Sen. Franz Klintsevich believes that the accusations against Russia over the tragedy with flight MH17 were brought to the fore the moment the Skripal poisoning case started to fizzle out. It’s an interesting remark. I would also add that the Skripal case was simply put in cold (or not so cold) storage and might be reintroduced when the Boeing crash case – or whichever of the many acts of the play entitled “Russia Is to Blame for Everything” of current interest there —begins to fizzle. There are these sort of interchangeable bricks in the wall of Russophobia that can be used many times by removing them from below to create the appearance that the wall is growing higher.
It’s necessary to understand that all of these efforts to accuse Moscow of something have quite specific objectives in mind. If it’s not possible to crush Russia with sanctions, its partners may be forced to decline cooperating with it, at the very least as far as specific projects are concerned. That’s why the pressure is beginning to grow dramatically at a time when projects built up by the U.S. to break down Russia’s isolation are beginning to bear fruit — Nord Stream 2, for example, which Washington openly says is practically its main objective in attacking Russia.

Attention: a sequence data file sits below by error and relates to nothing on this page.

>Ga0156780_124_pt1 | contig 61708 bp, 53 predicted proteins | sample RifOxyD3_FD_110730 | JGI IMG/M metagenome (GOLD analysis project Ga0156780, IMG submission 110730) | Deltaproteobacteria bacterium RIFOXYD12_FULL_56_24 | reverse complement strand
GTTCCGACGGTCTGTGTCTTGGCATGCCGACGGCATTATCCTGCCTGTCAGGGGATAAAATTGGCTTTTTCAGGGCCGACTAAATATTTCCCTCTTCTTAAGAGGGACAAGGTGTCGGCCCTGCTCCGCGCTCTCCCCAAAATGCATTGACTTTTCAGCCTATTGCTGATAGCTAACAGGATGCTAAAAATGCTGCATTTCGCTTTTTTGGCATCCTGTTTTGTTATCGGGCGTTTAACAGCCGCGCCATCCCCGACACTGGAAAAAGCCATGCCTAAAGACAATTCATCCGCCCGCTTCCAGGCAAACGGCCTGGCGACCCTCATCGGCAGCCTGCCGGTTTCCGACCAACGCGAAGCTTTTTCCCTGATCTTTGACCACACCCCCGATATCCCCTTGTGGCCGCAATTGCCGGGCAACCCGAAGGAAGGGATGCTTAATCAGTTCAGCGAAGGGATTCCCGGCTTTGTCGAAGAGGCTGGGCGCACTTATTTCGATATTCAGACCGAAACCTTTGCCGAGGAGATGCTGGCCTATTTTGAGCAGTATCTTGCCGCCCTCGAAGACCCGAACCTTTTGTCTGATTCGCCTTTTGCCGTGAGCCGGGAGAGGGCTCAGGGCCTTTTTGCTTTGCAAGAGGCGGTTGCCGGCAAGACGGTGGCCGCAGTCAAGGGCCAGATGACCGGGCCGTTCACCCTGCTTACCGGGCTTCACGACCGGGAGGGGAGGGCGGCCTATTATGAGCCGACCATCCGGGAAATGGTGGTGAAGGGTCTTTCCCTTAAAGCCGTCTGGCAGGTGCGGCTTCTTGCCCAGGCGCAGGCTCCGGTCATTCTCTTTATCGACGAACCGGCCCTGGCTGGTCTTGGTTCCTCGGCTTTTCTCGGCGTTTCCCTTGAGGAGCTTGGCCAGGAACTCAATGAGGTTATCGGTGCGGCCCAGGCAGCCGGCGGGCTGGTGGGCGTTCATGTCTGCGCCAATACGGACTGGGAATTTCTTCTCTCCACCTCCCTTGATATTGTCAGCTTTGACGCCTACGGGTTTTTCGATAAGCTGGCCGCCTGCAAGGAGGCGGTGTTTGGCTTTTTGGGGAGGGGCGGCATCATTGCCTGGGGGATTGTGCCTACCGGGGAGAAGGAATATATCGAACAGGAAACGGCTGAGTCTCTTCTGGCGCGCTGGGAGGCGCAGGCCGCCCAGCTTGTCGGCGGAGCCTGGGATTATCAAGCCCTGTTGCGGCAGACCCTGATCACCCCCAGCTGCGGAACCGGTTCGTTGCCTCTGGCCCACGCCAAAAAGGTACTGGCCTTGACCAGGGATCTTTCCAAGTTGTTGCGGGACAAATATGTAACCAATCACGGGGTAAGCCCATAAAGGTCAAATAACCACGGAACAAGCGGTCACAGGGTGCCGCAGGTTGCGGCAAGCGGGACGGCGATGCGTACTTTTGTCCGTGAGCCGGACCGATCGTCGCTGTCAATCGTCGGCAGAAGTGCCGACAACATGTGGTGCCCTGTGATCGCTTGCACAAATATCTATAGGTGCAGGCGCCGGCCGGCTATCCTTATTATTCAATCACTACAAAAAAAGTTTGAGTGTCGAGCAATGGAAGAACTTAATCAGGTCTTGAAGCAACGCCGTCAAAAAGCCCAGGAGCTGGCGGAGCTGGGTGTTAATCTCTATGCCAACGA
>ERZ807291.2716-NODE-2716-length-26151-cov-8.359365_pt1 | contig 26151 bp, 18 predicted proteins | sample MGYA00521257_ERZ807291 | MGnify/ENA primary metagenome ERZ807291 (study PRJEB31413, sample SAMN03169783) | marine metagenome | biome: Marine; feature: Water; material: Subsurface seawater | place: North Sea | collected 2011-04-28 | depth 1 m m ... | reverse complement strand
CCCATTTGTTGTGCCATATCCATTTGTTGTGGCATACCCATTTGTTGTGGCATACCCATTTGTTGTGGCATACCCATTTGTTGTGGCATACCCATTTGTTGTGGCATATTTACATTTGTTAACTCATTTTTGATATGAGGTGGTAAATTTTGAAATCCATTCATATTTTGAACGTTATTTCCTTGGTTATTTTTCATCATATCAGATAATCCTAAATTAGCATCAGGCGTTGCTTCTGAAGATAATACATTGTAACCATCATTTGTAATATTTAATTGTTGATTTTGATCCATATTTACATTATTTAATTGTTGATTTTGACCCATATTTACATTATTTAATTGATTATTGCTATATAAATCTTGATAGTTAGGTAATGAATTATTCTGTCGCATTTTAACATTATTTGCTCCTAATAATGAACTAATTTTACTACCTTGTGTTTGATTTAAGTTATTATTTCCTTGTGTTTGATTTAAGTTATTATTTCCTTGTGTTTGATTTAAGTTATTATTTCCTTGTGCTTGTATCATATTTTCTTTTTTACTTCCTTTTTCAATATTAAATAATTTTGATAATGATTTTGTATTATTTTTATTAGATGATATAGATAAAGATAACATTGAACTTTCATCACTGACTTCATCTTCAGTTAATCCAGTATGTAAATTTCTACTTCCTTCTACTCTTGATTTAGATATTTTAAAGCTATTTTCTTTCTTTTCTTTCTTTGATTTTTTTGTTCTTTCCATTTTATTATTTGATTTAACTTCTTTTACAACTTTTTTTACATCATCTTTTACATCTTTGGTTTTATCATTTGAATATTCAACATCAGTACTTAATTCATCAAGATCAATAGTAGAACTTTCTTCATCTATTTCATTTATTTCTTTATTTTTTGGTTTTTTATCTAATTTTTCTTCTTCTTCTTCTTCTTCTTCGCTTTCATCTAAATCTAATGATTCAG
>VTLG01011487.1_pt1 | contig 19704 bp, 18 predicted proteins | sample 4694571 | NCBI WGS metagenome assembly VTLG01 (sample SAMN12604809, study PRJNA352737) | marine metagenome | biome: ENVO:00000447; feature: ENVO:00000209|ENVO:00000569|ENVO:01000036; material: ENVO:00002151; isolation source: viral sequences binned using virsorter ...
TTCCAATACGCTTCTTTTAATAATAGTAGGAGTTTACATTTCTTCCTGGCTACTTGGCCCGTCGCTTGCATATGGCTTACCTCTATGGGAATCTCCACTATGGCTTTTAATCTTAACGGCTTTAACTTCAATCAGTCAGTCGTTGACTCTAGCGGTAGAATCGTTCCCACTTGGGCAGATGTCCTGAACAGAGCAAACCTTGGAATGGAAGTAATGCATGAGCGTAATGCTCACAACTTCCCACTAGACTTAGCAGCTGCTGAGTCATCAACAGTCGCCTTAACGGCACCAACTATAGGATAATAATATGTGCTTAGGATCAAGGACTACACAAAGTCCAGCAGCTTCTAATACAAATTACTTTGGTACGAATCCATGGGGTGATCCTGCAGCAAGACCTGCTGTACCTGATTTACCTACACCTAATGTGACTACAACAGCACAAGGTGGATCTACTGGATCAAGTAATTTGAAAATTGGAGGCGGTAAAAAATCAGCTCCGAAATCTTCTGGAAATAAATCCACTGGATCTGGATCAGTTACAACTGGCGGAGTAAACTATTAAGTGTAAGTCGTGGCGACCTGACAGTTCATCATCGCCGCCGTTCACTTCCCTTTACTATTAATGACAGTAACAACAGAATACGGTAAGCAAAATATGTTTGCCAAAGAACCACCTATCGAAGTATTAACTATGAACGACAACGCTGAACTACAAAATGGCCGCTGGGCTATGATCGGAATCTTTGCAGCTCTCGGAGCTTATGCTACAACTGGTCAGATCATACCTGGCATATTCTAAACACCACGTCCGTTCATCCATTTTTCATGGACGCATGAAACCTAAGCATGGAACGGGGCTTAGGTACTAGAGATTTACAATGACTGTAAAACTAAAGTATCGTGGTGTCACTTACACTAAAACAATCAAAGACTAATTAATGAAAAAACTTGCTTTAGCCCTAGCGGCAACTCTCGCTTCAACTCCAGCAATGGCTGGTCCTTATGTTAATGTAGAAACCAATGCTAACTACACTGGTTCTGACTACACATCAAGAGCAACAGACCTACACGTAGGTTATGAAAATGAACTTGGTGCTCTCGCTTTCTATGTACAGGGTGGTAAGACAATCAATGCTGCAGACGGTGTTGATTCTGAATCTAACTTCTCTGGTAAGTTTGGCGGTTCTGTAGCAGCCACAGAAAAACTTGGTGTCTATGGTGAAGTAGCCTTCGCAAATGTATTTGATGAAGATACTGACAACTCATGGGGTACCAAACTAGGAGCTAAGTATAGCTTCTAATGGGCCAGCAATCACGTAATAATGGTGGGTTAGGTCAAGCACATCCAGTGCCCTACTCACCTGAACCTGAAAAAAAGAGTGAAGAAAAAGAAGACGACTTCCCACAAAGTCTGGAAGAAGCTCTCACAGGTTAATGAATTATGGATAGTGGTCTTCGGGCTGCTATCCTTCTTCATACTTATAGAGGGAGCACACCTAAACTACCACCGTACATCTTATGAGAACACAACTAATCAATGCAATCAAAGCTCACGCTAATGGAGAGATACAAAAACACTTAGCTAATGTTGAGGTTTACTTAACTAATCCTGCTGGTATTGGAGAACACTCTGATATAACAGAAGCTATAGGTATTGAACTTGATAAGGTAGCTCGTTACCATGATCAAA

Europe is ready to impose new sanctions against Moscow, ready to instigate and support any accusations against it, to expel diplomats, etc. But Europe isn’t ready to abandon Nord Stream 2. It’s even ready to buy some amount of natural gas from the U.S., and some through the Ukrainian route, but in no way will it completely give up on its own pipeline from Russia.
Europe is resisting, for the time being, anyway. In order to weaken the resistance, the U.S. is increasingly throwing more forces into the battle. So, don’t be surprised if Boeing planes and the corpses of GRU and FSB* defectors fall increasingly more often upon the pipeline being built, in the hope that any of them will halt construction at any cost, at least for a while.
*Editor’s note: The GRU (Glavnoye Razvedyvatel’noye Upravleniye) is the main military foreign-intelligence service of the Russian Federation. The FSB is the principal security agency of Russia and the main successor to the Soviet Union’s security agency, the KGB.